The inconvenience of yearly flu shots prevents many people from getting them, while flu kills thousands of Americans annually. We need vaccines that will provide durable immunity and work against new variants. There is progress.
Contrary to a poorly researched Wall Street Journal commentary, the new COVID vaccines have been tested appropriately and, like their predecessors, will likely prevent serious illness, death, and undue stress on the U.S. healthcare system.
Flu is a significant cause of morbidity and mortality every year. Flu vaccines are safe and effective, but far too many Americans decide to forgo them. The result is preventable illnesses and deaths. We must do better at encouraging flu vaccination.
The process of selecting viruses for the yearly flu vaccines is complex and inexact. For the 2023-2024 flu season, there is reason to be optimistic that the vaccines will provide good protection.
A clinical trial of various schedules for administering the two vaccines found that when they were administered together, "the quantitative and functional antibody responses were marginally lower compared to [COVID-19] booster vaccination alone. Lower protection against COVID-19 with concurrent administration of COVID-19 and influenza vaccination cannot be excluded." Thus, the data are somewhat equivocal, but I'll opt to get the two shots at different times.
The same mRNA technology that gave us effective COVID-19 vaccines could yield a new generation of highly protective seasonal flu shots. When will we see these upgraded influenza vaccines? Perhaps sooner than you think.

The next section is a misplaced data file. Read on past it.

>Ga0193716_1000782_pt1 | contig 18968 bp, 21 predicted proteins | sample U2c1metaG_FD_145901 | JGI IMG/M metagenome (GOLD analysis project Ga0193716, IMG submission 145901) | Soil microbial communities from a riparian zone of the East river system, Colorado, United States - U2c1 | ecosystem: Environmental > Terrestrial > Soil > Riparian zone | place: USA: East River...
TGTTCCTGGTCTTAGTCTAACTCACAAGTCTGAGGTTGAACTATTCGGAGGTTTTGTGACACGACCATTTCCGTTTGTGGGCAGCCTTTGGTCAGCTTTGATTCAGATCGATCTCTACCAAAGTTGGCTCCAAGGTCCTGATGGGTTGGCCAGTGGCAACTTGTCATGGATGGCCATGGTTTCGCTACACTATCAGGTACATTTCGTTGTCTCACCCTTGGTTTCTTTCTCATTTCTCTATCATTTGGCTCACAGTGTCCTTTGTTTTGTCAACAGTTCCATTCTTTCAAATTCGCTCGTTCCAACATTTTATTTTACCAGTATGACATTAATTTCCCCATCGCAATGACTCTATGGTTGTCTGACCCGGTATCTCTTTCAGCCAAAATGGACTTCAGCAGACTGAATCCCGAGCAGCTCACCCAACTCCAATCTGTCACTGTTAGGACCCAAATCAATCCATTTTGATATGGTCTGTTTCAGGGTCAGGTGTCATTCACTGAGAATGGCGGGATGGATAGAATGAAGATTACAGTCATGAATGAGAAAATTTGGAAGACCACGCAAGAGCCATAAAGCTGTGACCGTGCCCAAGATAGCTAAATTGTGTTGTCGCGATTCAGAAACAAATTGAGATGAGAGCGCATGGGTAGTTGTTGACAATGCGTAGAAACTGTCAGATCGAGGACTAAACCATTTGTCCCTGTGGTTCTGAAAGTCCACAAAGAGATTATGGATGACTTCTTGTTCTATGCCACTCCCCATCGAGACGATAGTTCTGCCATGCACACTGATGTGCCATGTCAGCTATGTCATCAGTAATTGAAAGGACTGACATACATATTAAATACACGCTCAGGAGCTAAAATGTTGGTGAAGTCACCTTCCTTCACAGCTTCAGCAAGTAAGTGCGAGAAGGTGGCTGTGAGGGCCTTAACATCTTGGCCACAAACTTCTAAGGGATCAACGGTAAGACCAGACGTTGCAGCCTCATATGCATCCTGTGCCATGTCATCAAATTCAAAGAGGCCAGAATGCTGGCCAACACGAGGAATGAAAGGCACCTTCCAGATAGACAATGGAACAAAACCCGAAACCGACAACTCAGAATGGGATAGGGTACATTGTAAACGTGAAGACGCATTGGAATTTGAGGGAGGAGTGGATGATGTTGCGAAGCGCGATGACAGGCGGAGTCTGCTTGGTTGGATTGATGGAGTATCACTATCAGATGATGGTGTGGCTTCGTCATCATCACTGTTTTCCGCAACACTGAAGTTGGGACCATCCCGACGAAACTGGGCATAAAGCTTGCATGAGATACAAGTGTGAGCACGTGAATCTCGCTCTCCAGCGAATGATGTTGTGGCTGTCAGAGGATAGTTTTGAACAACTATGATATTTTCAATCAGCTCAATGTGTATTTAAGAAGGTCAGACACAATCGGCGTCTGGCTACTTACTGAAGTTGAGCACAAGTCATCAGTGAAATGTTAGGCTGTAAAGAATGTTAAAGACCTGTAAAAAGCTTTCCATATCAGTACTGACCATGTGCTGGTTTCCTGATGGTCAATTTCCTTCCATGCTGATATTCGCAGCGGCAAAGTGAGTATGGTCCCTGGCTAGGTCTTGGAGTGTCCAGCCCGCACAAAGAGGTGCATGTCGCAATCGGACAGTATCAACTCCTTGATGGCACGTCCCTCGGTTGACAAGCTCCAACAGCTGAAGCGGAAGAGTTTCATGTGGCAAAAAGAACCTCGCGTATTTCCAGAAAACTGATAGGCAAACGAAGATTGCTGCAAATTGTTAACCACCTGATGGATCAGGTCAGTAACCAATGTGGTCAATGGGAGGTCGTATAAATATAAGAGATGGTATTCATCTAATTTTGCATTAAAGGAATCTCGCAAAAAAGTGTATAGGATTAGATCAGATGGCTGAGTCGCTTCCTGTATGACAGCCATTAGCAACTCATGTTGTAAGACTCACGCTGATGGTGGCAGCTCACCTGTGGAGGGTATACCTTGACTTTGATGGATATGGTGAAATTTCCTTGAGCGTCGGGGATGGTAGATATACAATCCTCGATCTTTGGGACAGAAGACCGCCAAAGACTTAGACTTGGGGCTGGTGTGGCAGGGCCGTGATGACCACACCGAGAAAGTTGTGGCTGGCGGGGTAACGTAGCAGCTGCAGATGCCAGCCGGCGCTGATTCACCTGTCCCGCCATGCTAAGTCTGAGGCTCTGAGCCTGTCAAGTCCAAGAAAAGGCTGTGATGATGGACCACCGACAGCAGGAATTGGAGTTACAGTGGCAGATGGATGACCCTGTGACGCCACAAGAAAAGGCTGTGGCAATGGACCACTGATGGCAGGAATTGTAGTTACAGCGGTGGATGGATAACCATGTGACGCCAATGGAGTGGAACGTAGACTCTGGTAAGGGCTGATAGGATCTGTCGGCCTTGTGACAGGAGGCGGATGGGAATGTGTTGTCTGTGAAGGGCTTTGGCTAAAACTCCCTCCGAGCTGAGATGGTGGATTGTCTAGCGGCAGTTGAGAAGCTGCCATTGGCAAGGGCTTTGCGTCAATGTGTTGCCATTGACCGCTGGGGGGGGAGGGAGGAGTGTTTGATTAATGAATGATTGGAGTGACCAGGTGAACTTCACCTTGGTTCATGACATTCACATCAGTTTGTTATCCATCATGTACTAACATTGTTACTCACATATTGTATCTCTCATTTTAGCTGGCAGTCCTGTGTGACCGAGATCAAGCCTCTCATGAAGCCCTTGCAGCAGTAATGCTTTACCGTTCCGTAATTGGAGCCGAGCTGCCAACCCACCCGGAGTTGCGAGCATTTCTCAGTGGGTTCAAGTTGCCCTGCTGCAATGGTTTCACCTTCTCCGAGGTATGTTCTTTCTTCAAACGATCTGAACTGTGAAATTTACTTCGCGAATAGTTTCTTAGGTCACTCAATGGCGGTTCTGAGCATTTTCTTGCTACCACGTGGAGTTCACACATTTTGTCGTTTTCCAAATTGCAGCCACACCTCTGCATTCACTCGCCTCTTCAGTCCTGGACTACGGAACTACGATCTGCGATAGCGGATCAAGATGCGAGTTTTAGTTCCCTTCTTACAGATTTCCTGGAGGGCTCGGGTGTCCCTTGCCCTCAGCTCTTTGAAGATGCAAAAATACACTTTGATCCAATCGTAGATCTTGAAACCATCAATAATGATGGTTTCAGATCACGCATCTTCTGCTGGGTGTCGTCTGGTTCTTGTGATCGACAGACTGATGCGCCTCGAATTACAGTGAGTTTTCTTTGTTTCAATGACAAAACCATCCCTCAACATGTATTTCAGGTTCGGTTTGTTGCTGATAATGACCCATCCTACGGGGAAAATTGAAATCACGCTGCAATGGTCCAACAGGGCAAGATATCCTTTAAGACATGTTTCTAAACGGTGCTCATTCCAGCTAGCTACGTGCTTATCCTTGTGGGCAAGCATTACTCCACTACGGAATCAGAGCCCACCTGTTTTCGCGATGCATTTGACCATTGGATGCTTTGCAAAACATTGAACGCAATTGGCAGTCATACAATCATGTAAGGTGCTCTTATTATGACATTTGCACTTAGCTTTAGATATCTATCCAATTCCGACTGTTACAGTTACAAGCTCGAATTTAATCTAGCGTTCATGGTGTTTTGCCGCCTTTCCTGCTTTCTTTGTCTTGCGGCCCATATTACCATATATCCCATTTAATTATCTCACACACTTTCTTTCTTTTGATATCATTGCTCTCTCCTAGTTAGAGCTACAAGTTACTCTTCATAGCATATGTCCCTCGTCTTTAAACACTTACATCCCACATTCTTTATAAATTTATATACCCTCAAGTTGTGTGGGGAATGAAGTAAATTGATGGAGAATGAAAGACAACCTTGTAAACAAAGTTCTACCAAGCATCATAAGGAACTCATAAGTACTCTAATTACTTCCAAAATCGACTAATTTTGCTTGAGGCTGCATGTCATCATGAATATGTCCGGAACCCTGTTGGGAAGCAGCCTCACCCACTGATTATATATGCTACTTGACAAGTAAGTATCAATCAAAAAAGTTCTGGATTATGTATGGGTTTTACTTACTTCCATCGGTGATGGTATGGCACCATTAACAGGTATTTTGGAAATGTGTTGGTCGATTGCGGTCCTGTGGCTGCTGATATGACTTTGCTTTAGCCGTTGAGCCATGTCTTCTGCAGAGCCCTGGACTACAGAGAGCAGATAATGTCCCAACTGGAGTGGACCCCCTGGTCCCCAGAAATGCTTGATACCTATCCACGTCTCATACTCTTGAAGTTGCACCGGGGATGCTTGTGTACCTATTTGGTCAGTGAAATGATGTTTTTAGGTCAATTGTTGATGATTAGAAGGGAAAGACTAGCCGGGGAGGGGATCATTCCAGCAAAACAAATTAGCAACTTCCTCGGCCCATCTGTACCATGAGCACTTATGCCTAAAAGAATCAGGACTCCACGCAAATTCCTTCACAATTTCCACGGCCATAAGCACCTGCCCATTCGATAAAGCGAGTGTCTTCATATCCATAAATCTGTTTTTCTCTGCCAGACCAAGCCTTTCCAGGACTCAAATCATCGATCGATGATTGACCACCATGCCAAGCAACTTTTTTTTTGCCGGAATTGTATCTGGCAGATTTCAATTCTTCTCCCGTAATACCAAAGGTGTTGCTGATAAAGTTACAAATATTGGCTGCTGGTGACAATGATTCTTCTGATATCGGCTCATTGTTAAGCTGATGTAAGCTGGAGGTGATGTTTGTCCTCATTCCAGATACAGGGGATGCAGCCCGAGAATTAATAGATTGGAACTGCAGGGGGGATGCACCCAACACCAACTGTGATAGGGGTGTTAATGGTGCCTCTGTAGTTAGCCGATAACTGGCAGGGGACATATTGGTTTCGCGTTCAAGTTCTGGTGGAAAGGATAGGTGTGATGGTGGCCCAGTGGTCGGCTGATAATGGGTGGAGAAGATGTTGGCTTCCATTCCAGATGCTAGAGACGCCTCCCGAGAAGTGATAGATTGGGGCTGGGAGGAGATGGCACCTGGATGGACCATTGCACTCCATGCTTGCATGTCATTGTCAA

New research from The Scripps Research Institute in San Diego found that protective IgG antibodies, one of five major classes of antibodies, may not be the most important ones when it comes to fighting off a flu infection. This insight may help make future flu vaccines and other treatments much more effective.
I have had the flu for two weeks. Well, to be honest, I never did get the test to confirm that it was, indeed, the flu. But, I am ok self-diagnosing this one based on the high fever, aches, chills, headache, sore throat, and barking cough. Rapid flu test or not, I'm going to call flu on this one. Did I get the flu shot? Yes. Was it worth it even though I ended up with the flu? Yes.
It's time to get your flu shot. Every year, the medical community emphasizes the importance of getting the vaccine. And every year the same excuses pop up as to why many won't. Let us explain why one of those excuses – that the flu vaccine will give someone the flu – is simply not possible.
A recent paper with too many qualifiers tries to link pregnant women receiving the flu vaccine in the first trimester, and miscarriages. Regardless of the quality of the science, this will almost certainly result in (1) pregnant women second-guessing their flu shot, and (2) the anti-vaccine crowd using this to fuel its fire. So, the takeaway: don't hesitate, vaccinate.
Flu vaccine given by nasal spray is a godsend to parents of kids who fear "shots." But for the next flu season they may well have to revert to the injectable version, since experts fear the spray is not very effective against the most prevalent strains of the inluenza virus.
Young babies can't get flu shots, since their immune systems aren't mature yet. But pregnant mothers can get protected, and then pass their immunity to their babies. A new report shows that infants whose moms had been vaccinated had a 70 percent reduction in flu infection. There's really no reason not to do it.